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Contract lessons from Van Halen

04.14.13 Posted in Contract law, News by

Today we had an article published in The Sunday Business Post that outlined details of renowned contract trick that rock band Van Halen used to use in their contracts that related to sub-clause requesting a bowl of M&M’s in their changing room. However mad this sounds you’ll see there was a method to their madness.

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 Van Halen was one of the biggest rock groups of the 70s and 80s. The band is famous for hits like “Jump” and “Why Can’t This Be Love”. They are also known as being one of the first bands to insist on obscure contract riders – a wish list – for all their live performances. This list was not restricted to technical issues or refreshments and included some unique clauses, such as the renowned M&Ms clause. This stated that there was to be a bowl of M&Ms in the dressing room but, crucially, all the brown M&Ms were to be removed. And they were serious, if they saw brown M&Ms in the bowl they walked, but this was for good reason as there was a method to their madness.

 The lead singer at the time was David Lee Roth. In those memoirs he explained the reason behind the clause. Van Halen was the first band to perform very big stage shows. Touring required a huge amount of equipment, carried in nine eighteen-wheeler trucks. This was at a time when the norm was three trucks. Initially they started to encounter many technical errors, from the girders in the auditorium not being able to support the weight of their rig; the doors not being big enough to get their gear through; or simple things like there not being enough power sockets.

 Roth described the contract rider as being as big as the Chinese Yellow Pages because there were so many requirements to follow, so as a test they would bury the M&Ms clause in the middle. If they saw brown M&Ms then this was their visual clue that the promoter had either not read the contract properly or had not taken his obligations seriously.  Roth said “guaranteed you’re going to arrive at a technical error,” he wrote. “They didn’t read the contract…. sometimes it would threaten to just destroy the whole show.” It meant a full audit was needed, where they had to line check the entire rig and invariably found problems that would jeopardise the show or were often life-threatening; as happened at an earlier show, members of their crew had nearly been killed due to inadequate precautions by the venue.

The need for this type of hidden clause was very apparent when they turned up to one university auditorium and saw there were brown M&Ms. The venue had a new type of bouncy basketball floor and as they hadn’t read the weight requirements, which were similar to that of a Boeing 747, the rig feel through the floor causing $80,000 of damage. Dave Lee Roth was so angry he smashed up his changing room, which was reported in the media as him doing $80,000 worth of damage because he saw brown M&Ms in his bowl!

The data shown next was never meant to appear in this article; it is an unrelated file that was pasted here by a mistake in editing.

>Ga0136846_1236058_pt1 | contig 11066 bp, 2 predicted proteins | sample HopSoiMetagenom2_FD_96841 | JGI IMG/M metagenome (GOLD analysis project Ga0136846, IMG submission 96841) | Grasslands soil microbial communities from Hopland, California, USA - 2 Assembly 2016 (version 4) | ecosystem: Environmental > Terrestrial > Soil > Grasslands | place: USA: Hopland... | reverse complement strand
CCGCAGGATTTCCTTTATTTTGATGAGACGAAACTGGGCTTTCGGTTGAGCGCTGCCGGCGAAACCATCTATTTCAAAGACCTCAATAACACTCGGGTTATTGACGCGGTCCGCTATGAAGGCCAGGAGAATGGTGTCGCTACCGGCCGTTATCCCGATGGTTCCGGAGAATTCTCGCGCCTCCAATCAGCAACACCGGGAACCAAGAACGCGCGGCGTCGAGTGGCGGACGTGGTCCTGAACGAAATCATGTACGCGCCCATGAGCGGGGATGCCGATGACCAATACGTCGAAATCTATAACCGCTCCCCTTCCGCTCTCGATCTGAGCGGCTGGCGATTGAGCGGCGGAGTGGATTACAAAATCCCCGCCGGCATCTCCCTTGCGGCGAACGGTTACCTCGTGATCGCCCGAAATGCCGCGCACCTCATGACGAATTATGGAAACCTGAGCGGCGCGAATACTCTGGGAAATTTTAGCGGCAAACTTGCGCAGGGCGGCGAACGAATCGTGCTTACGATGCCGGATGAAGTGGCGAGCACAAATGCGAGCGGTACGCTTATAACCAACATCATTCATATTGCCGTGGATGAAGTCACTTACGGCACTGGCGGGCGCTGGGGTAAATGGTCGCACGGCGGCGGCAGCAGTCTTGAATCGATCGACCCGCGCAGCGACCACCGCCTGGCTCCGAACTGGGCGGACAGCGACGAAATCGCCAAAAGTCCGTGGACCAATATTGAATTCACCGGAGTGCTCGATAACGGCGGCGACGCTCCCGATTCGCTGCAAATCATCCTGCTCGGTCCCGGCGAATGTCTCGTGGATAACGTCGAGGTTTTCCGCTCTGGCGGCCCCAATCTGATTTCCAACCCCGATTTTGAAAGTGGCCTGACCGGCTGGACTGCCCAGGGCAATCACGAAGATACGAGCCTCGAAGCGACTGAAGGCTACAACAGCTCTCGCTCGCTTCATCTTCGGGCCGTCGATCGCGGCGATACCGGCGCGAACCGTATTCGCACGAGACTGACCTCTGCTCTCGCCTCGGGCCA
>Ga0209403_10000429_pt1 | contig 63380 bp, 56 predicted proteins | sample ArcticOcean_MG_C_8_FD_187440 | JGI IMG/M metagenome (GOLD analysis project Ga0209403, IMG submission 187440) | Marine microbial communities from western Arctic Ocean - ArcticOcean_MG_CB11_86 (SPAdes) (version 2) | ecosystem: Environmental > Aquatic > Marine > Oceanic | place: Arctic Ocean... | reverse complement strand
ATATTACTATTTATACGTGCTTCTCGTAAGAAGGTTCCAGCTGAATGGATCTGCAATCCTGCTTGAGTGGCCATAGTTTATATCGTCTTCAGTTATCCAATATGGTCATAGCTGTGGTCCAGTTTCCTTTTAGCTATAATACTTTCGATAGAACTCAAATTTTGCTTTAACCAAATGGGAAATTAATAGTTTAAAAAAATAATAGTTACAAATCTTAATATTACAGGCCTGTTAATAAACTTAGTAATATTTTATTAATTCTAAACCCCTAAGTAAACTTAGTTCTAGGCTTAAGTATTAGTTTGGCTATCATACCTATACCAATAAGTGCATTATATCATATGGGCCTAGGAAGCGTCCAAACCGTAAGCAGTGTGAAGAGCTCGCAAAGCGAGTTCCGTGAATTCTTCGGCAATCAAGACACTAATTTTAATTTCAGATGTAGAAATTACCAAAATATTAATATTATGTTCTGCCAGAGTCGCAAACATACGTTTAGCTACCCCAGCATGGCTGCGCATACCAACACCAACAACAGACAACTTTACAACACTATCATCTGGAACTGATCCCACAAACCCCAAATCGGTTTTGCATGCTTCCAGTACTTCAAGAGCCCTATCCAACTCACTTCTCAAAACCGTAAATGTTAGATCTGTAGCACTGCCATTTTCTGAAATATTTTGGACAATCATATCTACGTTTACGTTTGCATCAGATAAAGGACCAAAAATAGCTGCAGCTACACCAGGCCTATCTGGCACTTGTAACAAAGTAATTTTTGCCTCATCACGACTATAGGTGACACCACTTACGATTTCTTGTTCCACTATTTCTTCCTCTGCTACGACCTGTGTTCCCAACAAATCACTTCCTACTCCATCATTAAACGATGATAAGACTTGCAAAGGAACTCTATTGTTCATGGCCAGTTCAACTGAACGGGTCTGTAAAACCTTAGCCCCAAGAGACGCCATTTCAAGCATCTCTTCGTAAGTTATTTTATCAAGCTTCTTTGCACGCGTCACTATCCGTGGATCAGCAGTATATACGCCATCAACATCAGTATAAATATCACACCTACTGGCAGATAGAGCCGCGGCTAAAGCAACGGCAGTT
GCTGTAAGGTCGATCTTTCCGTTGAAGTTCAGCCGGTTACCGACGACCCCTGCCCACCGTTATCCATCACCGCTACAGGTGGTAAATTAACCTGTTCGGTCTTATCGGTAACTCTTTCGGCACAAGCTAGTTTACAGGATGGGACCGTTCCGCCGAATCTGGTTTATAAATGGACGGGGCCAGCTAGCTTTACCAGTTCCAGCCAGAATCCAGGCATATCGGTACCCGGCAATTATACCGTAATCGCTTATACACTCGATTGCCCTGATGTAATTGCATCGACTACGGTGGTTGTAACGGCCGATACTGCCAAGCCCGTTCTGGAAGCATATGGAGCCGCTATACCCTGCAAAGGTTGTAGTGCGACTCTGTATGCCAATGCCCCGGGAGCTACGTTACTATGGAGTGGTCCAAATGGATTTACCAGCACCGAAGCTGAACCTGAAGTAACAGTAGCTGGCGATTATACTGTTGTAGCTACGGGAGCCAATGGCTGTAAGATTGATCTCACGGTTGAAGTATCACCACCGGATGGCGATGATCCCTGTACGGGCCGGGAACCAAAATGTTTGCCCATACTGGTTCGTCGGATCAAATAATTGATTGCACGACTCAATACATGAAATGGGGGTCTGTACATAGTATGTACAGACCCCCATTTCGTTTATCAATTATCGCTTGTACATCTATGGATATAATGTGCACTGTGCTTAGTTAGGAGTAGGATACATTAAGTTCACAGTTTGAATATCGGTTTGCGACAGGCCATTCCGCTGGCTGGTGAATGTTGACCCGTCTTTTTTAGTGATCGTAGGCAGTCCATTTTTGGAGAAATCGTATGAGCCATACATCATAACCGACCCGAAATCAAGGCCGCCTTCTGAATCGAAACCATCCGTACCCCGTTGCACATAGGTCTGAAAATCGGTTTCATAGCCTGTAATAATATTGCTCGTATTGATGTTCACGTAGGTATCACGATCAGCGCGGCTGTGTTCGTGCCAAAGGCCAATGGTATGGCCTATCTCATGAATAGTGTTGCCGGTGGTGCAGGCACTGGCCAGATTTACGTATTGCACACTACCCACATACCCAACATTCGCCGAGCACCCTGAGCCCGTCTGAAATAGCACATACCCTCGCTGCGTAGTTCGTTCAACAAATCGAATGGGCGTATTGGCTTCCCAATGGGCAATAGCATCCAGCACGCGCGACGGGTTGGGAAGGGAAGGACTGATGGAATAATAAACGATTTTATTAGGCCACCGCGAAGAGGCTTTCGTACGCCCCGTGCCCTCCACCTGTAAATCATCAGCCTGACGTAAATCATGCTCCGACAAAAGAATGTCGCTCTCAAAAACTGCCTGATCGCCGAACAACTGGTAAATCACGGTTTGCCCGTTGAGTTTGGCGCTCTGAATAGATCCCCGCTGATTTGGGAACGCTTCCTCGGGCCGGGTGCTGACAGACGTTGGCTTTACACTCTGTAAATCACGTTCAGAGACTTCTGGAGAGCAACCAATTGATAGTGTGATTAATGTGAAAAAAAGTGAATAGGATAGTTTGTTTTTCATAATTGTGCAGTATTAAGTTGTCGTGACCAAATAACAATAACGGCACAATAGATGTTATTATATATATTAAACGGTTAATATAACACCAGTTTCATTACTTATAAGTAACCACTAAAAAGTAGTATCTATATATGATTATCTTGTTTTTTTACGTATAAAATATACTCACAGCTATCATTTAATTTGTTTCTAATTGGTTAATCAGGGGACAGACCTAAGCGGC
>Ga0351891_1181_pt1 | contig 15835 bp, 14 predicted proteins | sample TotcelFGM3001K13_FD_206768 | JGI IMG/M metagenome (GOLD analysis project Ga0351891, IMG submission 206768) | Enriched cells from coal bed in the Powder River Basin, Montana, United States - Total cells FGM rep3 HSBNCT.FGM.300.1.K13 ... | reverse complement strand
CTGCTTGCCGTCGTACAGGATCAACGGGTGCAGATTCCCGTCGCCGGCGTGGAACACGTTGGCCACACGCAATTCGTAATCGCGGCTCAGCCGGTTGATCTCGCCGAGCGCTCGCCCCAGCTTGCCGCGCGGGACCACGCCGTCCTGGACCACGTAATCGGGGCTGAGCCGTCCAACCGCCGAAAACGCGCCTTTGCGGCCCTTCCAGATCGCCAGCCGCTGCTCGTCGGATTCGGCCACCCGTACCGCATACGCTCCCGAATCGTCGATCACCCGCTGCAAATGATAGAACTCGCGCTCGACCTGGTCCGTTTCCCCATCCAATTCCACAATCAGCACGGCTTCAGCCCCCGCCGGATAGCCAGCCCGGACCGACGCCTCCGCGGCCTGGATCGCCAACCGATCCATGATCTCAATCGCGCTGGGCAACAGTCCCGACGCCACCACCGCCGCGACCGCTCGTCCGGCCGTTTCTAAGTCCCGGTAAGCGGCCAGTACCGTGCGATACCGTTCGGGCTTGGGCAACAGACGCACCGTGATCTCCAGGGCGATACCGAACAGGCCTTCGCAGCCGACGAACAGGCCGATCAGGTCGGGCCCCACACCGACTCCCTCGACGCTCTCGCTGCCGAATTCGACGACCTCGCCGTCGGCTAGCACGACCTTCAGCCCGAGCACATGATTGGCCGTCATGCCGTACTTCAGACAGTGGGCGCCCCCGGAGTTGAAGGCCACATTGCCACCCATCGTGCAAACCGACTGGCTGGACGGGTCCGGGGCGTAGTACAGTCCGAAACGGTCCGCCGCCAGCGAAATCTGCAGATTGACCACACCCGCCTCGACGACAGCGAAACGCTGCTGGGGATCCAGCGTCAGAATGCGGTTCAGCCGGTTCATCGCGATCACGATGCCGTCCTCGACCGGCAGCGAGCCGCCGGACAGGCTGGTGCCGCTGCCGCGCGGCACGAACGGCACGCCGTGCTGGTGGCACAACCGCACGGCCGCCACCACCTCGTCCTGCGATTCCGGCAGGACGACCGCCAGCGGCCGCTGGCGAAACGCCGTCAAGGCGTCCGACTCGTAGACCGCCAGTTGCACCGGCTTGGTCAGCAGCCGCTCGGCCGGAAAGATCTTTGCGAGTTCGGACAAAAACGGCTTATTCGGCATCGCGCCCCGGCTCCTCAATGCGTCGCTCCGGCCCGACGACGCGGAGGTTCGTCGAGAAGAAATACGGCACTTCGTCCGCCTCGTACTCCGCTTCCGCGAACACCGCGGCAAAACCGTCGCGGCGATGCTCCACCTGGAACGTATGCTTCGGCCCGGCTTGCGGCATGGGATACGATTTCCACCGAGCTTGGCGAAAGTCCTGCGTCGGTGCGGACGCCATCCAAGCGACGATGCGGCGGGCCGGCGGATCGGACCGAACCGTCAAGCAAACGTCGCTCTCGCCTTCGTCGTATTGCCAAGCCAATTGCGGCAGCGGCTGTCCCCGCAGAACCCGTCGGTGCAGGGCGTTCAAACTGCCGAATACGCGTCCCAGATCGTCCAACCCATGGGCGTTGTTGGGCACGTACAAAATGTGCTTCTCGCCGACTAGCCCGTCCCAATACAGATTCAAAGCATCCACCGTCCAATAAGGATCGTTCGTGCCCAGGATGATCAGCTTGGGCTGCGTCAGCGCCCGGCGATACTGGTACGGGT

In other words, Roth wasn’t a rock diva, he was an operations’ expert. What’s true of Roth can be applied to many successful entertainers, many of whom are also savvy businesspeople. Roth was no legal expert so he needed a clause that he could relate to and easily confirm himself, hence the M&Ms. His crew didn’t have the time to spend hours before each concert checking every socket. He needed a way to assess quickly whether the promoters at each venue had read every word of the contract and taken it seriously. He found a simple system where problems would announce themselves before they arrived. The brown M&M was the canary in Van Halen’s coal mine – and it worked a treat.

It also shows just how clever rock stars like David Lee Roth can be.  Often the difference between success and failure in show business is not just talent but the ability to articulate and crystalise important issues that relate directly to the success of large scale show business endeavours.  We often see a talented careers falter because of contractual fall outs. Whereas  successful people are the ones that are good finding and addressing problematic elements of a contract before they become a major issue.

Similarly, when reviewing a contract I am always looking for the part that doesn’t belong, for the part that is going to cause me to worry; I ask myself why should this be in and this part not in? Over the years the contract requirement, or rider, have become a big joke, but these types of test clauses have become common in contracts and they serve an important purpose.

If you believe there has been a non-compliance with the major terms of contact then the other party should be notified of non-compliance and asked to rectify it immediately. In the event that it becomes a major issue then you are within you rights to cancel the contract due to non-compliance and in some instances seek damages from the other party. So these clauses can prove very useful.

So what can we learn from Van Halen’s example? When drafting a contract, or licensing deal, it may be useful to develop a similar mechanism for tracking compliance, without the need for a full audit. Where’s the brown M&Ms in your contract?

Simon Carty is the Principal at Simon Carty Solicitors, Dublin and is also a member of the production team for BBC television series Mrs Brown’s Boys


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